Summary: This is a solid stove that dependably does most simple cooking in the backcountry.
This was one of my first pieces of backpacking gear. I've used it on muti-day trips to the Beartooths in Montana, the Winds in Wyoming, the Smokeys in North Carolina, and a bike tour in Utah/Colorado, as well as many shorter trips.
It's lasted me a long time and whenever its had problems, a quick cleaning has always solved the issue. I'm completely satisfied with how its handled rigorous use. I just wish the pump were metal.
It uses fuel at about the same rate as most liquid fuel stoves. I haven't done any testing like I have with the Dragonfly, but my impressions based on the trips I've taken each on is that the Whisperlite is nearly equivalent or slightly more efficient with fuel. It is lighter than the Dragonfly, but heavier than canister stoves and some other liquid fuel stoves, so it really depends on the use you want from it.
It's a very reliable stove and it's easy to clean. For these reasons, it shouldn't detract from any trip. The main issue I have with the Standard model, which I own, is that it only burns white gas, but that's easily solved for $10 if you just get the International instead. Another minor complaint I have is that it doesn't simmer very well (it does a little, just not well) and it can't bake at all. This significantly limits its usability. These two reasons are why I almost always carry my Dragonfly instead.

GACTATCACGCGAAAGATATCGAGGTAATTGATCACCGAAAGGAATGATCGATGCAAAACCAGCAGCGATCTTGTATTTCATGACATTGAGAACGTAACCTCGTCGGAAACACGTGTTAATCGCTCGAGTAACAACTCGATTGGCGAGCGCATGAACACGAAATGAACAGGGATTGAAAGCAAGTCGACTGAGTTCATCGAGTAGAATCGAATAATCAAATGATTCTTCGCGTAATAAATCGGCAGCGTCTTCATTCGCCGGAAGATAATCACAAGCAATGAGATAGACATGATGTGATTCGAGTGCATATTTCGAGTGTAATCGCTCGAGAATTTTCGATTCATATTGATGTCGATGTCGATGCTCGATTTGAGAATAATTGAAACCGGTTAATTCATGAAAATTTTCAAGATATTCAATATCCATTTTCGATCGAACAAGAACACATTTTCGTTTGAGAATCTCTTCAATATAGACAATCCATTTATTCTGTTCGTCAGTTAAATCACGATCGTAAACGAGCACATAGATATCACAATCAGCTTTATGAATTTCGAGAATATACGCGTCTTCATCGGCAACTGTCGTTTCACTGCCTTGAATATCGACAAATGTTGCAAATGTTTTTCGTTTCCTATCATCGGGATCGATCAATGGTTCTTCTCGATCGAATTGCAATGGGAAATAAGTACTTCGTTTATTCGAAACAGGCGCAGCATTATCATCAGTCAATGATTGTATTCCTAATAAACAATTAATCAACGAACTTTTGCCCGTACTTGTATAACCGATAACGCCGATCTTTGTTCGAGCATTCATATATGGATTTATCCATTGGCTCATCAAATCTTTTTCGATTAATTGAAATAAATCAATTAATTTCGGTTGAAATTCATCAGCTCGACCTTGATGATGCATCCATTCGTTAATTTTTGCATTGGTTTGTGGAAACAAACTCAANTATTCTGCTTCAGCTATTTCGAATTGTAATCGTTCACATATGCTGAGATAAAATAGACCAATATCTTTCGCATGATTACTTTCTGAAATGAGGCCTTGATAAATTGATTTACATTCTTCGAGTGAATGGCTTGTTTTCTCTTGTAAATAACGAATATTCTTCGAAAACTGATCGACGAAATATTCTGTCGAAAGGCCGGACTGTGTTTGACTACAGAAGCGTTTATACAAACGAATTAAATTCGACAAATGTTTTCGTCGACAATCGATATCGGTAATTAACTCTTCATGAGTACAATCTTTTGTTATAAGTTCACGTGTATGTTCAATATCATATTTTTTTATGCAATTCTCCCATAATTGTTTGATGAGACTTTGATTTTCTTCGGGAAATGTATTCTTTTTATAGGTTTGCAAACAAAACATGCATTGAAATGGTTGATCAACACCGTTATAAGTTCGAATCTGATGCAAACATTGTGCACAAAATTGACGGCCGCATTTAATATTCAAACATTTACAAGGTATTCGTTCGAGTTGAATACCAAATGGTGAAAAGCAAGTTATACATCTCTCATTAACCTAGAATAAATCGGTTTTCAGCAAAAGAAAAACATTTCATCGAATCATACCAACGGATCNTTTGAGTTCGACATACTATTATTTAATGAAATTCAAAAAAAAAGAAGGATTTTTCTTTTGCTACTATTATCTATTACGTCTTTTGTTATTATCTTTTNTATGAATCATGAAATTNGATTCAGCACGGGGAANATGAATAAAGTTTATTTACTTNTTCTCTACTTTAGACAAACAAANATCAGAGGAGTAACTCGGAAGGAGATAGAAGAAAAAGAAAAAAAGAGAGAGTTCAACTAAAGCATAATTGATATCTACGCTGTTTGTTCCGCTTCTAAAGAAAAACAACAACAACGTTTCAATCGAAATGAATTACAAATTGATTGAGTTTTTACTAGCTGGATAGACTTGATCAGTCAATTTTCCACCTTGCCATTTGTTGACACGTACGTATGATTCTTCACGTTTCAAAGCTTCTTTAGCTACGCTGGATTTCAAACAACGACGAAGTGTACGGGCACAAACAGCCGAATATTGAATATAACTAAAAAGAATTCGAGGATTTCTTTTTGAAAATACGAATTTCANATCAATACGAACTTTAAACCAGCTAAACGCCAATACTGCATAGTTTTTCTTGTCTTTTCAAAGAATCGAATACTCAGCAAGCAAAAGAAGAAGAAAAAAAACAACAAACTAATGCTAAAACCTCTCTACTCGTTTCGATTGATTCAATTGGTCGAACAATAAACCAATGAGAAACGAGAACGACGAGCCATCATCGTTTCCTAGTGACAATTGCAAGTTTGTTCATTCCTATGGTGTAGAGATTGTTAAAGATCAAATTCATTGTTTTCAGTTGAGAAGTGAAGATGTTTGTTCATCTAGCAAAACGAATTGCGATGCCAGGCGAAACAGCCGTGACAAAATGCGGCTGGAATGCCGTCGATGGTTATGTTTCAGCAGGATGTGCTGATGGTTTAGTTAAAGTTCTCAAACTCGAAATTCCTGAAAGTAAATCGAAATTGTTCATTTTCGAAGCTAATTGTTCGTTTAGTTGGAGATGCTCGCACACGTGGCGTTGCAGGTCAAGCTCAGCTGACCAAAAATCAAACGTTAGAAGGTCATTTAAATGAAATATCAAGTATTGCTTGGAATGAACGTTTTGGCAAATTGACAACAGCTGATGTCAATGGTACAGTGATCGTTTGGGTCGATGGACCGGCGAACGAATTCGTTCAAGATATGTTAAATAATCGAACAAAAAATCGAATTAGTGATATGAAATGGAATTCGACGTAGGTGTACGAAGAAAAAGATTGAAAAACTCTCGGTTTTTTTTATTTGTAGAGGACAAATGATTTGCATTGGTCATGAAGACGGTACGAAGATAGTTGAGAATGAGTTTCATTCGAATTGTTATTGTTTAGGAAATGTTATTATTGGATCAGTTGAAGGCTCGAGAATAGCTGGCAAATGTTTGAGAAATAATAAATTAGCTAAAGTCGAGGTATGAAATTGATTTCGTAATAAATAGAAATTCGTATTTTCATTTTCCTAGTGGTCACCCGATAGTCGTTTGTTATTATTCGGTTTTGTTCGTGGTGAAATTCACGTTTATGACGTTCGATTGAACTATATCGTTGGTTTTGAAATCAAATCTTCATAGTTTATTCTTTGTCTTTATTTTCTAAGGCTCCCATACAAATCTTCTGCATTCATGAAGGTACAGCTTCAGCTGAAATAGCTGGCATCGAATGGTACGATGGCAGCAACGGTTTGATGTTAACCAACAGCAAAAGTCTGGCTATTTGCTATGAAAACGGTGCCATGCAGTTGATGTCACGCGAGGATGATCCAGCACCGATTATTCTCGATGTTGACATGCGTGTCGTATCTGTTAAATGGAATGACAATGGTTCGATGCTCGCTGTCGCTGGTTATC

The Whisperliite is the standard liquid fuel stove for good reason: it's durable, dependable, and not that expensive. It's one of the least expensive liquid fuel stoves and does about all you need a stove to do. I don't think there's another stove out there that can match the Whisperlite's value. The Whisperlite is a simple workhorse. It gets the job done and doesn't have any frills.The International version may be the best introductory stove.